Architects and Specification Writers: Part two

June 29, 2017

When it comes to construction documentation, language and formatting are critical.
Photo © BigStockPhoto

Language and specification format

By Cyrus Kabeer, CSP, NCARB, AIA, LEED AP

As is the case for Part 1[1], this second article in a series on architects, specifiers, and construction documentation does not seek to offer an all-encompassing view of spec writing. (Readers should check out the resources offered by Construction Specifications Canada [CSC][2] for a more in-depth look.) This piece focuses on language and specification format.

A basic tenet of a good set of construction documents is “Mention it once and in the right place.” The contract is between the owner and the contractor, and the specifications communicate to the latter what is required (without telling the contractor how to construct). The specifications define the administrative, qualitative, and workmanship considerations for the products in short and simple sentences. This means using the imperative mood whenever possible. In other words, one should write: “Provide low-VOC sealants,” instead of writing “The Contractor shall provide low-VOC sealants.” Specifications should not be addressed to the trades, as means and methods are the contractor’s responsibility.

Abbreviations, symbols, and long, complicated sentences should be avoided. The Five Cs rule should be followed by being clear, concise, correct, complete, and co-ordinated. Specifiers in this country should add a sixth ‘C’ for Canadian spelling.

Formats
Depending on the size of the project, some project manuals can be made up of multiple volumes of booklets. To ensure consistent and efficient organization, CSC and its U.S. counterpart, the Construction Specifications Institute (CSI), have jointly developed standards like UniFormat, MasterFormat, and SectionFormat/PageFormat.

UniFormat
The organization standards used in the early stages of a project, UniFormat describes a project by its basic assemblies and systems. It is usually employed for describing project requirements for RFPs of a design-build delivery system and Preliminary Project Description (PPD) and Outline Specifications.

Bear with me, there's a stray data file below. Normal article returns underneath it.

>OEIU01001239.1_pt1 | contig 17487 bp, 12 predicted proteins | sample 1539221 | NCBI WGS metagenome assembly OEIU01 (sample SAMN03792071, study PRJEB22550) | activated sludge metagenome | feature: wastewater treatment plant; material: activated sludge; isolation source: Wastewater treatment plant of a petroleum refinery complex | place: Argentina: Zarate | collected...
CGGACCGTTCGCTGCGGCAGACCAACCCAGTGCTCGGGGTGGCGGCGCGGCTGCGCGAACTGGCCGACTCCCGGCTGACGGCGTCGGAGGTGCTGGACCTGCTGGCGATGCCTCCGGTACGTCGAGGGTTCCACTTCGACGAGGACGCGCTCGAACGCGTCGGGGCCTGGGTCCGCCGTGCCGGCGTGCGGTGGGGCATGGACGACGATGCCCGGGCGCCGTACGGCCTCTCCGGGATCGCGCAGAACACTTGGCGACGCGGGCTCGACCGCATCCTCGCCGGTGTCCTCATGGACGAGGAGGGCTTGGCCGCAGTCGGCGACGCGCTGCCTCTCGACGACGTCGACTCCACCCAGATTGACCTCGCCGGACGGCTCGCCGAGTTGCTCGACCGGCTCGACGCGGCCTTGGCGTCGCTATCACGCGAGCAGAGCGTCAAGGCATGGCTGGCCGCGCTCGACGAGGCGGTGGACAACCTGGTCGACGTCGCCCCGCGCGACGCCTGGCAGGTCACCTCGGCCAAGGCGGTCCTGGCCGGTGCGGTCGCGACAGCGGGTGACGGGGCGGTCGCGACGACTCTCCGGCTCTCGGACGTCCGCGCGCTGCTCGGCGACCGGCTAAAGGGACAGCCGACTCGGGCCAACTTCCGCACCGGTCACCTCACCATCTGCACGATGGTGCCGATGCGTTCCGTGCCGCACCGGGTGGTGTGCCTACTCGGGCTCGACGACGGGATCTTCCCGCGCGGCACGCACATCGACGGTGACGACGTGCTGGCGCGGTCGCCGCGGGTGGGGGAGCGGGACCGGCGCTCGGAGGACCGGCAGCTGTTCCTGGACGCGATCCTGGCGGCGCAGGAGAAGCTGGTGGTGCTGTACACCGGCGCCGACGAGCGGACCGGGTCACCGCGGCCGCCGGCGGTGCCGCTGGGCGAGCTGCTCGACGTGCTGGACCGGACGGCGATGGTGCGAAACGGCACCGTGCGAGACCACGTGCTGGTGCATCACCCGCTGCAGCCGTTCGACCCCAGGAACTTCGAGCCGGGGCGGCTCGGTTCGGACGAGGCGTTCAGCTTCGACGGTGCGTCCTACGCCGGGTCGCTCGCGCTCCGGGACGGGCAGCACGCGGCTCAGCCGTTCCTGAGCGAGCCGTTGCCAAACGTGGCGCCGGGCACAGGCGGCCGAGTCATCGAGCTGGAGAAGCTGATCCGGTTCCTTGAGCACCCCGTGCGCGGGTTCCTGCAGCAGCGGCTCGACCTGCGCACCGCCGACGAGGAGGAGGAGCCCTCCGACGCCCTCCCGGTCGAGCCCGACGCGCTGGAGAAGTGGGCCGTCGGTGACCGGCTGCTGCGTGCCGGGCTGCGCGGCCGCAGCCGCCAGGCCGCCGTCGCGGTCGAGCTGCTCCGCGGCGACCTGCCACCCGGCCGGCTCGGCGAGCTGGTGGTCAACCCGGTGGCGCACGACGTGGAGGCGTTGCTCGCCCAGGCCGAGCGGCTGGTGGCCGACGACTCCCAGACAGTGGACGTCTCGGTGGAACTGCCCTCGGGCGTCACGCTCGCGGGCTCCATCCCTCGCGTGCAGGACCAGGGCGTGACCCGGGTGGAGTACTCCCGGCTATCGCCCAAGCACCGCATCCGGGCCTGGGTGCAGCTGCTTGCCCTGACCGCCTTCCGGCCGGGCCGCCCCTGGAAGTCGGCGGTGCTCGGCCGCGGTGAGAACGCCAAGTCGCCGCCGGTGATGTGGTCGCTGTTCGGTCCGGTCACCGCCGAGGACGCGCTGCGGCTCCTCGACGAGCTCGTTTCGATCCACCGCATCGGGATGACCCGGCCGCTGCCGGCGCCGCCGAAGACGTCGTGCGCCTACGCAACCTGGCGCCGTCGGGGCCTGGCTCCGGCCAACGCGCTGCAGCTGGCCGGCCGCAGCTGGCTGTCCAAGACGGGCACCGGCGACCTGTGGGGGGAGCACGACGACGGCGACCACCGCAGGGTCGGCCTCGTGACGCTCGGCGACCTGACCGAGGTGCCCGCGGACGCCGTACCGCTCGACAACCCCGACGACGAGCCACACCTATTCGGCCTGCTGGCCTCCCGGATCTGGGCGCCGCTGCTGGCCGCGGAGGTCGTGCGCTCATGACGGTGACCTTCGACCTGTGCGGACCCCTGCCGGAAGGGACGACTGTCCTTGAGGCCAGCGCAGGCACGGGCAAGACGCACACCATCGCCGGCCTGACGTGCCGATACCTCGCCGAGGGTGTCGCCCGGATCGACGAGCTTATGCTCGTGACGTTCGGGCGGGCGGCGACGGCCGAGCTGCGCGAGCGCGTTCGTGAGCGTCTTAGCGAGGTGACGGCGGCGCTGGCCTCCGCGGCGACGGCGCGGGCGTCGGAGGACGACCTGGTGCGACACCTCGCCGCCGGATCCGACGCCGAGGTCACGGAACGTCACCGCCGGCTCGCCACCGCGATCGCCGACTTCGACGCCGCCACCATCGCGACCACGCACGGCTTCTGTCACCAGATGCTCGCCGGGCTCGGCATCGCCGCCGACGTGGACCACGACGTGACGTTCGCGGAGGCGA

UniFormat is divided into nine different categories:

Different offices use different systems for their Outline Specifications, including how they approach UniFormat. This author’s preference is to use the same divisions of MasterFormat.

MasterFormat
The system used for organizing a project manual, MasterFormat has been divided into 50 divisions and six numbers for each individual section. Prior to 2004, there were 16 divisions and five-digit numbers for each individual section. While this should have been phased out, this author has seen some architectural firms and government organizations still using the old format.

MasterFormat is further divided into two groups—the Procurement and Contracting Requirements Group has only one division (Division 00−Procurement and Contracting Requirements), while the Specifications Group includes Division 01–General Requirements and the technical specifications of Divisions 02 through 49. Contrary to the belief of some, MasterFormat is not designed to correspond with the work assigned to different trades, suppliers, or subcontractors, but to the contractor.

SectionFormat/PageFormat
Now available as a combined standard, SectionFormat/PageFormat encompasses the system used for organizing sections within the different divisions of the project manual. The written material in a section is divided into three parts:

Each part is further divided into ‘articles,’ and then further subdivided into ‘paragraphs’ and ultimately ‘sub-paragraphs.’ Most Division 00 and 01 sections may be limited to Part 1–General, yet the specification writer should include both Part 2–Products and Part 3–Execution, listing them as “Not Used.”

The PageFormat aspect is used to organize an acceptable standard within SectionFormat. It is one place where CSI differs from CSC. In Canada, the style in numeral forms (e.g. 1.1, 1.1.1) is preferred, while alpha-numeric forms (e.g. 1.01, 1.01.a) are used south of the border.

This article series concludes with Part 3[3], which examines specification divisions and sections in greater detail.

[4]Cyrus Kabeer, CSP, NCARB, AIA, LEED AP, is an independent specification writer with an undergraduate degree in architecture and a master’s in urban planning, with over 35 years of experience. Now based in Vancouver, he has worked as an architect in the United States, Canada, the Middle East, and India, providing design, working drawings, specifications, and contract administration for institutional, transportation, industrial, military installations, commercial, and residential projects. Kabeer has been doing specifications since 2006, finding his passion for spec writing. He can be reached at cyrus.specifications@yahoo.com[5].

Endnotes:
  1. Part 1: https://www.constructioncanada.net/architects-and-specification-writers-part-1/
  2. Construction Specifications Canada [CSC]: http://www.csc-dcc.ca/
  3. Part 3: https://www.constructioncanada.net/architects-and-specification-writers-part-3/
  4. [Image]: https://www.constructioncanada.net/wp-content/uploads/2017/06/profile.jpg
  5. cyrus.specifications@yahoo.com: mailto:cyrus.specifications@yahoo.com

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